Essay On Circus Maxim
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The Roman emperor often provided mass entertainment to the people in a bid to ensure that the people never revolted. The entertainment in Rome was mainly designed to ensure that there was no unrest in the empire. One of areas that provided this mass entertainment was the Circus Maximums in Rome (Humphrey 88). The Roman circus was the venue for both chariot and horse racing; it also played host to athletics, public feasts as well as religious ceremonies. It is imperative to understand that alongside with theaters and amphitheaters; the circuses existed as the main entertainment sites for Romans. This paper is going to discuss the first and largest Roman circus; the Circus Maximus.
The Circus Maximus existed as early as the 4th century BC and was repeatedly renovated and rebuilt. It was a massive arena that could accommodate to the excess of 250,000 people at one sitting that can be said to be about five times of what the Colosseum could accommodate.
The Circus Maxim was first built by ruler known as Priscus. However, after building it there were several improvements that were made to the structure that was at the time massively and magnificently adorned in Rome (Humphrey 14). The circus Maximus established in a valley between the Aventine hills and the Palatine in Rome. The Circus Maximus can be described as an architectural masterpiece; this is because of its splendid structure. The design of the arena was oblong in shape, and it had a large barrier that ran down the core of the track that at the time contained statues as well as monuments. The Circus Maximums was colossal with its circumference almost stretching to a mile. The arena was superbly designed, and it was surrounded with several seats all around almost three stories high. The lowest seats in the arena were made of stone while the highest were made of wood, there were different places that were accorded to dignitaries. For example, there were places that were specially set aside for senators and the Equities.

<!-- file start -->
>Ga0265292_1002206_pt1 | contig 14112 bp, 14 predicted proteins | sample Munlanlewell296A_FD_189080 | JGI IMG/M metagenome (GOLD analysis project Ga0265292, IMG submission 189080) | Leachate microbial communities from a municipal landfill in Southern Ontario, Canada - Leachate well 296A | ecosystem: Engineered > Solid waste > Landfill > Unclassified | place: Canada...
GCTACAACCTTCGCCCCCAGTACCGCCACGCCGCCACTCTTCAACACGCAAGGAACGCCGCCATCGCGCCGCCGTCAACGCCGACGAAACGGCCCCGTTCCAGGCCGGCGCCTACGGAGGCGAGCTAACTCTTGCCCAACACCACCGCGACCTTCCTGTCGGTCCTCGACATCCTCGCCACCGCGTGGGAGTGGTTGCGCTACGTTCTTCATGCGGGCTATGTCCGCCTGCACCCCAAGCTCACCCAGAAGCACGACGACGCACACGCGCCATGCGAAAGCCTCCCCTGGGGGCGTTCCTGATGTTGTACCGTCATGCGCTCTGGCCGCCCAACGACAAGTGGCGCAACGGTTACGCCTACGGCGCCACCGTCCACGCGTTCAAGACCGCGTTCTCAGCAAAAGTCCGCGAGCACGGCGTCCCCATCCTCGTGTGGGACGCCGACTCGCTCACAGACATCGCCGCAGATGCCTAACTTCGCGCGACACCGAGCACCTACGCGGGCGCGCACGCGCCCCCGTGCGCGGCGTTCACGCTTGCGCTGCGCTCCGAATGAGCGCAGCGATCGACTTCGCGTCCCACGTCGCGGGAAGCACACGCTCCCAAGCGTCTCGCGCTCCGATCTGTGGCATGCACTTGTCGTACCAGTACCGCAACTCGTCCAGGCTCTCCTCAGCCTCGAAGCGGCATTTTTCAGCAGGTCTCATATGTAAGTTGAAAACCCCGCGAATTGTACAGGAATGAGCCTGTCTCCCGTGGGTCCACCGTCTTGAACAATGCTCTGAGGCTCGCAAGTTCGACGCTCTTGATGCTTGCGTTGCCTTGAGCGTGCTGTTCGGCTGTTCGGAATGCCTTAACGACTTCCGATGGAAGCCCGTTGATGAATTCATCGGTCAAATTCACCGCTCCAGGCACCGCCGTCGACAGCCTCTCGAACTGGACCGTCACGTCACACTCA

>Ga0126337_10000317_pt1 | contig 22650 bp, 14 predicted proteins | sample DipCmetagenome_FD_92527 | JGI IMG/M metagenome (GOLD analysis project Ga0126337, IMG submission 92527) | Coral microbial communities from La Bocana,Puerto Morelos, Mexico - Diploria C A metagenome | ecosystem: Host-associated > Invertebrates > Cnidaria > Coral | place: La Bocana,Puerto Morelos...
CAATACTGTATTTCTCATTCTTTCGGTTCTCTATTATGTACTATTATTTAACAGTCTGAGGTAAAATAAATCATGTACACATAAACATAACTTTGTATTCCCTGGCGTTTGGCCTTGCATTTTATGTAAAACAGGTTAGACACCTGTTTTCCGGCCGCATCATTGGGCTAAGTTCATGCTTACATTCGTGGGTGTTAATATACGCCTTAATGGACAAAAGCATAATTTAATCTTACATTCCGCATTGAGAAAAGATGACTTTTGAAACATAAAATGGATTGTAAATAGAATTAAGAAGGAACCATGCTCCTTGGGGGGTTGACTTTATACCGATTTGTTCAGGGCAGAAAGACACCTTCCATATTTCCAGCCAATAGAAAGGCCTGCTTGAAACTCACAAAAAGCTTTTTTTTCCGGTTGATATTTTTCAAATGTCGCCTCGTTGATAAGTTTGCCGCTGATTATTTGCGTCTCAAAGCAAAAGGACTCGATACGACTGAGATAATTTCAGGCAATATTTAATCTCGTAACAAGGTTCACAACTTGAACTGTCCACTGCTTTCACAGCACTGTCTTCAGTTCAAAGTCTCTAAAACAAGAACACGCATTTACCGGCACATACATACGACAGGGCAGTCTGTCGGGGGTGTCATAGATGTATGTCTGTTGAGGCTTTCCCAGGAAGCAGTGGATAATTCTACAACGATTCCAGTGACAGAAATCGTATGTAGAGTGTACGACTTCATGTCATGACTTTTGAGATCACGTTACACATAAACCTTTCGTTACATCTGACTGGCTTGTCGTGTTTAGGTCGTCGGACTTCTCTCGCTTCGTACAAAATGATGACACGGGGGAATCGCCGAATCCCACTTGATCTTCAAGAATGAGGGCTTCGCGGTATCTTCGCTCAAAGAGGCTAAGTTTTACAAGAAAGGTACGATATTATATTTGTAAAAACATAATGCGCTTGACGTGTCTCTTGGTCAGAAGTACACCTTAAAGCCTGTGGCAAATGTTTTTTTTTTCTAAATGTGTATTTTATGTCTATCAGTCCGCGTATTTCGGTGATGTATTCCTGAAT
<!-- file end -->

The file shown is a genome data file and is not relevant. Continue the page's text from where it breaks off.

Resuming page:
It is of the imperative to note that the Circus Maximus was specifically designed for Chariot races. The Chariots in the arena often had to circle the spine up to seven times. This was a total distance of around four miles (Humphrey 32). The Circus Maximus was highly organized in that there were places where the entrances and exits existed which would allow people to go in and out without necessarily disturbing the spectators. On the far end of the stadium were several openings that were referred to at the time as Ostia, and it is from these points that the horses and chariots came from. The stalls in which the horses stayed in were clearly marked, and they were referred to as Caceres. Before any games began, the images of the gods were often carried in procession in several carriages in frames (Aldrete 17).
They were carried on the strongest men shoulders. The procession then followed several combatants, musicians and dancers. When all was done, and everybody had taken their seat in the arena, the priest often performed his sacred rites (Aldrete 22). The main attraction in the Circus Maximus consisted of both horse races and chariot races. In order to effectively count the number of laps that had been ran by the horses and their chariots, near the end of the spine stood two columns.
On top of the column was a crossbar that had marble eggs, the eggs were as symbol of Pollux and Castor, who was regarded to as the Patron saints of the Empire of Rome (Aldrete 45). The dolphins were especially important because they were regarded to as being sacred to Neptune, who was the patron of horses. Each and every time the chariots and horses circled the course, and egg as well as a dolphin was effectively removed in a bid to tell the crowd how many laps had been run. The spectators, therefore were well informed regarding the proceeding of the games and did not have in any way to physically count the number of laps that the chariots or horses had taken (Humphrey 24).